- Mystery: there is no explanation about why the island is like this or why you have to do things. There is a story for sure (as told by voice logs, statues, and movies) but it is open to interpretation and your guess is as good as mine. My feeling is the island is a learning machine, more precisely for learning about learning. Science, discovery. This is the common theme in all voice logs.
- Cleverness: there are a lot of "Wow!" moments. Especially when the 3D world interacts with puzzles, although there are not enough of those.
- No pressure: winning is not that important. You can complete the game without solving everything (you need to solve 7 of the 11 areas). The journey is more important than the destination.

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Re: The Witness

Postby Sirius » Wed Jan 16, 2019 11:32 am

Tsar Hoikas wrote:The visuals make my eyes bleed

But that's art, stylization ! You wouldn't understand ! (just kidding of course :P )

Joke aside, haven't played it yet but probably will at some point. I'm not fond of puzzles-for-the-sake-of-puzzles, nor of the low-poly look; but with that said the environment and how well it handles global illumination really make me want to have a look at it.

Aloys wrote:I love it for what it is, but many people compare is to Myst and while there is a clear inspiration it is a very different kind of game.

Yeah, I agree with this. To me it looks as similar to Myst as Xing, The Talos Principle or Portal would. I wouldn't go as far as say TW is the "closest thing to Myst". Although it's true all are good games, and Myst players are likely to enjoy those of course :)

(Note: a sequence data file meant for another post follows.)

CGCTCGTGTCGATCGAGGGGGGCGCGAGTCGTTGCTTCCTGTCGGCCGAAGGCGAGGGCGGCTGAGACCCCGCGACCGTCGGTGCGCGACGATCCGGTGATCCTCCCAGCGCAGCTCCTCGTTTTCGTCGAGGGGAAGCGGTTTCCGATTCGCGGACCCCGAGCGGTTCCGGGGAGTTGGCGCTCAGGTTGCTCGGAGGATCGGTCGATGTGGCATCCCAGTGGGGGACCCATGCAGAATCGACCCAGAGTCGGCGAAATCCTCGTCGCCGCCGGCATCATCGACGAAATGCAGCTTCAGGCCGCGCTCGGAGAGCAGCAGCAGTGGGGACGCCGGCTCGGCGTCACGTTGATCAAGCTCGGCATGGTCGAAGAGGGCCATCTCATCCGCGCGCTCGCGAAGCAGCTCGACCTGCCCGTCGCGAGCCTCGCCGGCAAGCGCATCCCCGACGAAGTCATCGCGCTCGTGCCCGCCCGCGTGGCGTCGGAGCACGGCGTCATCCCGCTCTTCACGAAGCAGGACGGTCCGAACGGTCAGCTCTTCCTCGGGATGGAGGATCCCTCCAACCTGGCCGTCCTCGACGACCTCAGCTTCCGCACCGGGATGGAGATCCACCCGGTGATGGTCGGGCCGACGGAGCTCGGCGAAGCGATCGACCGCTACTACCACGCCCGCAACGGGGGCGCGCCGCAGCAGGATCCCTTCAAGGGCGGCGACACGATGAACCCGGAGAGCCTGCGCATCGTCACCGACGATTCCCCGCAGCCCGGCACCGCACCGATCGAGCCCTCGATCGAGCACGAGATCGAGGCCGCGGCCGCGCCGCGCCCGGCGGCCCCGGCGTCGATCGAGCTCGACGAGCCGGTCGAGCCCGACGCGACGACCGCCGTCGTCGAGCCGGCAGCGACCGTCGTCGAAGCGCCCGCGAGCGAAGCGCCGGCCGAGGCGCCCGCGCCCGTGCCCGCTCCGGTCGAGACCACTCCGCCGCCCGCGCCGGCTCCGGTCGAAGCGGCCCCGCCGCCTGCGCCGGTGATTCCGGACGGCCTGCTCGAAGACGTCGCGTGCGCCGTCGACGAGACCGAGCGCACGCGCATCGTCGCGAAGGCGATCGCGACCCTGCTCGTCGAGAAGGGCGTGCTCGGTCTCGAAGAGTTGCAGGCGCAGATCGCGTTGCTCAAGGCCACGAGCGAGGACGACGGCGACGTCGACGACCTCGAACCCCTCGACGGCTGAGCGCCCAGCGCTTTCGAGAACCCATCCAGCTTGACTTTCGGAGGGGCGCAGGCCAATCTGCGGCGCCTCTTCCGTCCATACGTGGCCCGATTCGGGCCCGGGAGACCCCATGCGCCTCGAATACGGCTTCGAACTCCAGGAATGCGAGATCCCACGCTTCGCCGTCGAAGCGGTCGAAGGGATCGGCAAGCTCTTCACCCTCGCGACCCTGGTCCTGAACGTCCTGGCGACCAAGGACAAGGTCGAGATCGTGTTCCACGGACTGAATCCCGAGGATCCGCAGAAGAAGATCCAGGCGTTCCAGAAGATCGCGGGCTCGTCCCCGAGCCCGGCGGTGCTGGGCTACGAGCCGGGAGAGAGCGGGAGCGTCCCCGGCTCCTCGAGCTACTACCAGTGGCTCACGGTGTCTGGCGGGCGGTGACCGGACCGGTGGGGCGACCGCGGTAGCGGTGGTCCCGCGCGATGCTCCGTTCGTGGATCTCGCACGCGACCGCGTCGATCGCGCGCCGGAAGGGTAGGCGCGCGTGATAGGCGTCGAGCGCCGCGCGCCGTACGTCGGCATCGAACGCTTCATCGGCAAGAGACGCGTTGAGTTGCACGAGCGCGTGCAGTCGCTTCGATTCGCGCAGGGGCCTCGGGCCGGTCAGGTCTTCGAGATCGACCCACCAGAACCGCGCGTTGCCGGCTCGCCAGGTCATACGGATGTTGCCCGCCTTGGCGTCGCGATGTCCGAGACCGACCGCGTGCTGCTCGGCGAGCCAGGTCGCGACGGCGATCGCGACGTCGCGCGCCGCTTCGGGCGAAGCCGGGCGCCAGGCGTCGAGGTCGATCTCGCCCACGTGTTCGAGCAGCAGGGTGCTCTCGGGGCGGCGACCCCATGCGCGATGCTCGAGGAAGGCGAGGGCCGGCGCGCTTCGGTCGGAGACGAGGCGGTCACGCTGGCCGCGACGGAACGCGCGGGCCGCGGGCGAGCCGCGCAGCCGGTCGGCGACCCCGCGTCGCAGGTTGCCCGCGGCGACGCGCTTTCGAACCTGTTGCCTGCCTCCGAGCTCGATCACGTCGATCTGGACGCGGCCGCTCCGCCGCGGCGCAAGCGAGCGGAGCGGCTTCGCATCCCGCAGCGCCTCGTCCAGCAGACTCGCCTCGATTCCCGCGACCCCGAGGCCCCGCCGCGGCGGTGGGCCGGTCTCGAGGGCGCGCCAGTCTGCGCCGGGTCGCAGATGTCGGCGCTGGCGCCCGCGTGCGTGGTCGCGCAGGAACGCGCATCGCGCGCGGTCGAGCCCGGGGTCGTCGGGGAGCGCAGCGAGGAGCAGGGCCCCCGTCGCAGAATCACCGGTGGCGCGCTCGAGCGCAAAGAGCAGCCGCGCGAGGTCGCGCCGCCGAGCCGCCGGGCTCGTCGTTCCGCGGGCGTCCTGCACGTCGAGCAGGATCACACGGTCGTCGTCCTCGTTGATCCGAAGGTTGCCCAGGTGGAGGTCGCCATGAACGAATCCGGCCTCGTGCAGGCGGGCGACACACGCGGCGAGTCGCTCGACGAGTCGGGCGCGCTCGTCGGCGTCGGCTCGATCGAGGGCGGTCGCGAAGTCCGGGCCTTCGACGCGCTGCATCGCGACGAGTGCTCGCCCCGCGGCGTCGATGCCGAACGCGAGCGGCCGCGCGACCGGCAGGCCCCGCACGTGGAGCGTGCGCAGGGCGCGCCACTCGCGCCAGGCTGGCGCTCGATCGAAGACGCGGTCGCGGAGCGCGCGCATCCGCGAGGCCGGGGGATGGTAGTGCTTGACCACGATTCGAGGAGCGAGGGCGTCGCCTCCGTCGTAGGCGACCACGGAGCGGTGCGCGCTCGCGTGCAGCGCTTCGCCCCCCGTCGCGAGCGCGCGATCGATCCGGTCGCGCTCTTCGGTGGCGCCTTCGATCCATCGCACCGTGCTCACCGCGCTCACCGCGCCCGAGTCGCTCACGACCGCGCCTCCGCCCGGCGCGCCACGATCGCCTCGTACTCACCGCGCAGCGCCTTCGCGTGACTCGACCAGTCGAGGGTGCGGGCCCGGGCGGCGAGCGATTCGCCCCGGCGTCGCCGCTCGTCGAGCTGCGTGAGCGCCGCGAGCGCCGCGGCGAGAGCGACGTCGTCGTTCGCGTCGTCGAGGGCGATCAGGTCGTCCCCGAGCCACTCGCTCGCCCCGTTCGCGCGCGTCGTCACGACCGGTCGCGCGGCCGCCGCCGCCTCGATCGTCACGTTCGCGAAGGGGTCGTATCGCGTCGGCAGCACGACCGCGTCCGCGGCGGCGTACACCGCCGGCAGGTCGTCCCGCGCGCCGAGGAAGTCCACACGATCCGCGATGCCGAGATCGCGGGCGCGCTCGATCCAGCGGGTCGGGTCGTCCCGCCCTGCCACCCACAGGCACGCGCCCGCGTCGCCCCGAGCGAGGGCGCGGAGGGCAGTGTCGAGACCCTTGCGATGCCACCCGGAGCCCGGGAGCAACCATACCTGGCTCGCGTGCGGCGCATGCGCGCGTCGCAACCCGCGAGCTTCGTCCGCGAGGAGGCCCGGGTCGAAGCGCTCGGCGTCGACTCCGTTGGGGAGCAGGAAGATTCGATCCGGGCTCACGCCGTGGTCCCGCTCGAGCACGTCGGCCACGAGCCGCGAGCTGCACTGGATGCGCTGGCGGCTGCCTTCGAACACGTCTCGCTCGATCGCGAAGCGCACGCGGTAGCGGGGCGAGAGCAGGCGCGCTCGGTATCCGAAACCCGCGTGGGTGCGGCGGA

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Re: The Witness

Postby Emor D'ni Lap » Wed Jan 16, 2019 2:18 pm

Chacal, I enjoyed your list and agree with all your points.
Played it three years ago, so the finer details are a bit foggy now, but I'd add:

- since this is obviously (for whatever reason) an ENTIRELY 'designed' island, I was also willing to forgive the designey, even sometimes cartoony quality of the graphics, partly because they were so pretty and charming at times. We don't need to be in dystopian game environments every time, do we?
- similarly, though I would've preferred a bit LESS compactness, it sure did save on running-around time, and again - it's simply not a natural environment.
- as Sirius says, they did a great job with the lighting, which helped overcome some of the chunky rendering
- the many beautiful visual line-of-sight gags that were added without any need. Here's one, (maybe you'll see that the chunky graphics were often not annoying at all):
Show Spoiler

- when the puzzle rules were taught in a stepwise sequence, it was very helpful.


- when puzzle rules were not taught clearly. I felt this several times, and it wasn't simply the fact that they were taught elsewhere - though even that would imply that the game is best played in a specific sequence and is therefore not really what you'd call nonlinear, open gameplay.
- when puzzles had more than one solution, but only one was the game's accepted, "correct" solution. I saw this many times, and yes in a few instances I later learned why the solution I'd thought acceptable was in fact wrong. But a few remained that annoyed me. Here's one of them, I won't explain the circumstance; it may be self-explanatory if you've been there:
Show Spoiler

- the
Show Spoiler
So I don't even know if there was some big reveal at the 'end'!

I get why some people can despise DIsneyland, and this place is like that in a way. But in both cases, the sense of craftsmanship is what I admire most.